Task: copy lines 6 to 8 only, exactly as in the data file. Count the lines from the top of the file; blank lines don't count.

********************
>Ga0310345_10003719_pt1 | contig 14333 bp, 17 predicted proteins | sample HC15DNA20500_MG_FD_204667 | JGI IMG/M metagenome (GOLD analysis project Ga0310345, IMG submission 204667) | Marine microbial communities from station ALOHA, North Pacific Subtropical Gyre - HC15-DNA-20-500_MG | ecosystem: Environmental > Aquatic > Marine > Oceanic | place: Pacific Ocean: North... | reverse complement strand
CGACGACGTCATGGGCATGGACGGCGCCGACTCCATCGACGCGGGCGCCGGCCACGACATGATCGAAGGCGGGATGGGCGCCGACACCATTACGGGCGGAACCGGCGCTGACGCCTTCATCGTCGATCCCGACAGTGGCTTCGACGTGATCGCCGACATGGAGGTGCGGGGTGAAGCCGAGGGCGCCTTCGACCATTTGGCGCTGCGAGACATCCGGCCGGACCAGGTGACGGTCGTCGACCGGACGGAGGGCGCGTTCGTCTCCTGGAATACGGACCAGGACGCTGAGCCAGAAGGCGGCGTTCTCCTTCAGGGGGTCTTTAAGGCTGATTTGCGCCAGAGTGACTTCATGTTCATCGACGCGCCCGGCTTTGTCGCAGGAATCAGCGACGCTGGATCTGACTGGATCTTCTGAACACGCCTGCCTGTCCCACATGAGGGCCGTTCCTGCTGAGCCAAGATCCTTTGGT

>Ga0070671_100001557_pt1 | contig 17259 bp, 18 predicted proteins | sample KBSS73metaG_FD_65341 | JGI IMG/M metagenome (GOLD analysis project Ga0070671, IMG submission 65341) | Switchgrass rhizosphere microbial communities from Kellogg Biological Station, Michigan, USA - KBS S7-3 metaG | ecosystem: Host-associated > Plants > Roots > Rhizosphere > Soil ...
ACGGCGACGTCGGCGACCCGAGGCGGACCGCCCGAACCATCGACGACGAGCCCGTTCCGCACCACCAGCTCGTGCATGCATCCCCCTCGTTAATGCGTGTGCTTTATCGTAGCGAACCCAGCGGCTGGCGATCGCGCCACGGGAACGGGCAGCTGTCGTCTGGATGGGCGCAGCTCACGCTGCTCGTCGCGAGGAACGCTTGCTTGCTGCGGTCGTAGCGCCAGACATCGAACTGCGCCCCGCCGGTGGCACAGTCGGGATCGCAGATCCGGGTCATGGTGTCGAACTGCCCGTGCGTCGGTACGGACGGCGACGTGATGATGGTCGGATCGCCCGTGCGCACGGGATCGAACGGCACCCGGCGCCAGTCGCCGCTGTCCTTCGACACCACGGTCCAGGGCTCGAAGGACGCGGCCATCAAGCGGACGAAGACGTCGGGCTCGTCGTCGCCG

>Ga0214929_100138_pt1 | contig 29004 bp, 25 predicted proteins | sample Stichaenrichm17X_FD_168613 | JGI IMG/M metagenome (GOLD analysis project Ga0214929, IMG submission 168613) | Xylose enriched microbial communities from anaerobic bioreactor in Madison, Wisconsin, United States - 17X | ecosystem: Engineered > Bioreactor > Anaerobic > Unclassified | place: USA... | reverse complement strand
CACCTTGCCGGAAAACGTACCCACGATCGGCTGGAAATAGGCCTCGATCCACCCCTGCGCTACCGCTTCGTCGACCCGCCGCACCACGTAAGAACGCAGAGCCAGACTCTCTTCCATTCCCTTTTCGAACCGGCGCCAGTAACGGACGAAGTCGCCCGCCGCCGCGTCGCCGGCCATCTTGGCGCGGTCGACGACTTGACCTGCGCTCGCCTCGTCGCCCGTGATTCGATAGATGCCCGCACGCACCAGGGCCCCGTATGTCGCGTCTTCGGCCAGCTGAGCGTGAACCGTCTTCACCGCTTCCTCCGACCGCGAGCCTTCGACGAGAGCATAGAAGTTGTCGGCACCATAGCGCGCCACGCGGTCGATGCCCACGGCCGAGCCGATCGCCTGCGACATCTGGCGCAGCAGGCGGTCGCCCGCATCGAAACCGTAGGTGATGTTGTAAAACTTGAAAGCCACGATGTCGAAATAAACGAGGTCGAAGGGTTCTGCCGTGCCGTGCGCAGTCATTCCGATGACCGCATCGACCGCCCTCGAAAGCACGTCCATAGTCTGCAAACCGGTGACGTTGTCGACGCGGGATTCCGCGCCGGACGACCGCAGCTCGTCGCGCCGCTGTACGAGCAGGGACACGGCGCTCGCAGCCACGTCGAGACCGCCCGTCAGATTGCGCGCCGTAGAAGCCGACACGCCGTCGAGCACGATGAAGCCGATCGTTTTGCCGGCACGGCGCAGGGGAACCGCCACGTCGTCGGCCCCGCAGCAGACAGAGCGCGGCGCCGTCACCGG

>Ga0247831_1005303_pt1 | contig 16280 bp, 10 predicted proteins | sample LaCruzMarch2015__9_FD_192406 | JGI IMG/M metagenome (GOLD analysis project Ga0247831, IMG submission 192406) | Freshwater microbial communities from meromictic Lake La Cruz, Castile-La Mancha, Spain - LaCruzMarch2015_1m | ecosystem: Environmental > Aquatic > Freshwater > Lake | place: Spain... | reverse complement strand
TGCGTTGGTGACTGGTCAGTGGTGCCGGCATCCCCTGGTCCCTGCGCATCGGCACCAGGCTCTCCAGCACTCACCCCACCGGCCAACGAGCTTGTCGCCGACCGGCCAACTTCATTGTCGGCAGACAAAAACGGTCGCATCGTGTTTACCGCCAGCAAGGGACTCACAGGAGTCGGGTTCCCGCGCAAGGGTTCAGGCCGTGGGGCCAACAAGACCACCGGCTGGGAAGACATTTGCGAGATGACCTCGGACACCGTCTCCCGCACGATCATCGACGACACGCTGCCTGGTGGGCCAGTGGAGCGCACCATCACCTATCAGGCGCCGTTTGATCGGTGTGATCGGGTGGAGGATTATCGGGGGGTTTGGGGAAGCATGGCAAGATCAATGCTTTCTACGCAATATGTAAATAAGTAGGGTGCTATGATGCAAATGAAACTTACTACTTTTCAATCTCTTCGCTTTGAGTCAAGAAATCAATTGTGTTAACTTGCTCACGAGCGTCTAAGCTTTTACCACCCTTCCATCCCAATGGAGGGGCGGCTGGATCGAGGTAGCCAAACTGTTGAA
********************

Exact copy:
CACCTTGCCGGAAAACGTACCCACGATCGGCTGGAAATAGGCCTCGATCCACCCCTGCGCTACCGCTTCGTCGACCCGCCGCACCACGTAAGAACGCAGAGCCAGACTCTCTTCCATTCCCTTTTCGAACCGGCGCCAGTAACGGACGAAGTCGCCCGCCGCCGCGTCGCCGGCCATCTTGGCGCGGTCGACGACTTGACCTGCGCTCGCCTCGTCGCCCGTGATTCGATAGATGCCCGCACGCACCAGGGCCCCGTATGTCGCGTCTTCGGCCAGCTGAGCGTGAACCGTCTTCACCGCTTCCTCCGACCGCGAGCCTTCGACGAGAGCATAGAAGTTGTCGGCACCATAGCGCGCCACGCGGTCGATGCCCACGGCCGAGCCGATCGCCTGCGACATCTGGCGCAGCAGGCGGTCGCCCGCATCGAAACCGTAGGTGATGTTGTAAAACTTGAAAGCCACGATGTCGAAATAAACGAGGTCGAAGGGTTCTGCCGTGCCGTGCGCAGTCATTCCGATGACCGCATCGACCGCCCTCGAAAGCACGTCCATAGTCTGCAAACCGGTGACGTTGTCGACGCGGGATTCCGCGCCGGACGACCGCAGCTCGTCGCGCCGCTGTACGAGCAGGGACACGGCGCTCGCAGCCACGTCGAGACCGCCCGTCAGATTGCGCGCCGTAGAAGCCGACACGCCGTCGAGCACGATGAAGCCGATCGTTTTGCCGGCACGGCGCAGGGGAACCGCCACGTCGTCGGCCCCGCAGCAGACAGAGCGCGGCGCCGTCACCGG

>Ga0247831_1005303_pt1 | contig 16280 bp, 10 predicted proteins | sample LaCruzMarch2015__9_FD_192406 | JGI IMG/M metagenome (GOLD analysis project Ga0247831, IMG submission 192406) | Freshwater microbial communities from meromictic Lake La Cruz, Castile-La Mancha, Spain - LaCruzMarch2015_1m | ecosystem: Environmental > Aquatic > Freshwater > Lake | place: Spain... | reverse complement strand
TGCGTTGGTGACTGGTCAGTGGTGCCGGCATCCCCTGGTCCCTGCGCATCGGCACCAGGCTCTCCAGCACTCACCCCACCGGCCAACGAGCTTGTCGCCGACCGGCCAACTTCATTGTCGGCAGACAAAAACGGTCGCATCGTGTTTACCGCCAGCAAGGGACTCACAGGAGTCGGGTTCCCGCGCAAGGGTTCAGGCCGTGGGGCCAACAAGACCACCGGCTGGGAAGACATTTGCGAGATGACCTCGGACACCGTCTCCCGCACGATCATCGACGACACGCTGCCTGGTGGGCCAGTGGAGCGCACCATCACCTATCAGGCGCCGTTTGATCGGTGTGATCGGGTGGAGGATTATCGGGGGGTTTGGGGAAGCATGGCAAGATCAATGCTTTCTACGCAATATGTAAATAAGTAGGGTGCTATGATGCAAATGAAACTTACTACTTTTCAATCTCTTCGCTTTGAGTCAAGAAATCAATTGTGTTAACTTGCTCACGAGCGTCTAAGCTTTTACCACCCTTCCATCCCAATGGAGGGGCGGCTGGATCGAGGTAGCCAAACTGTTGAA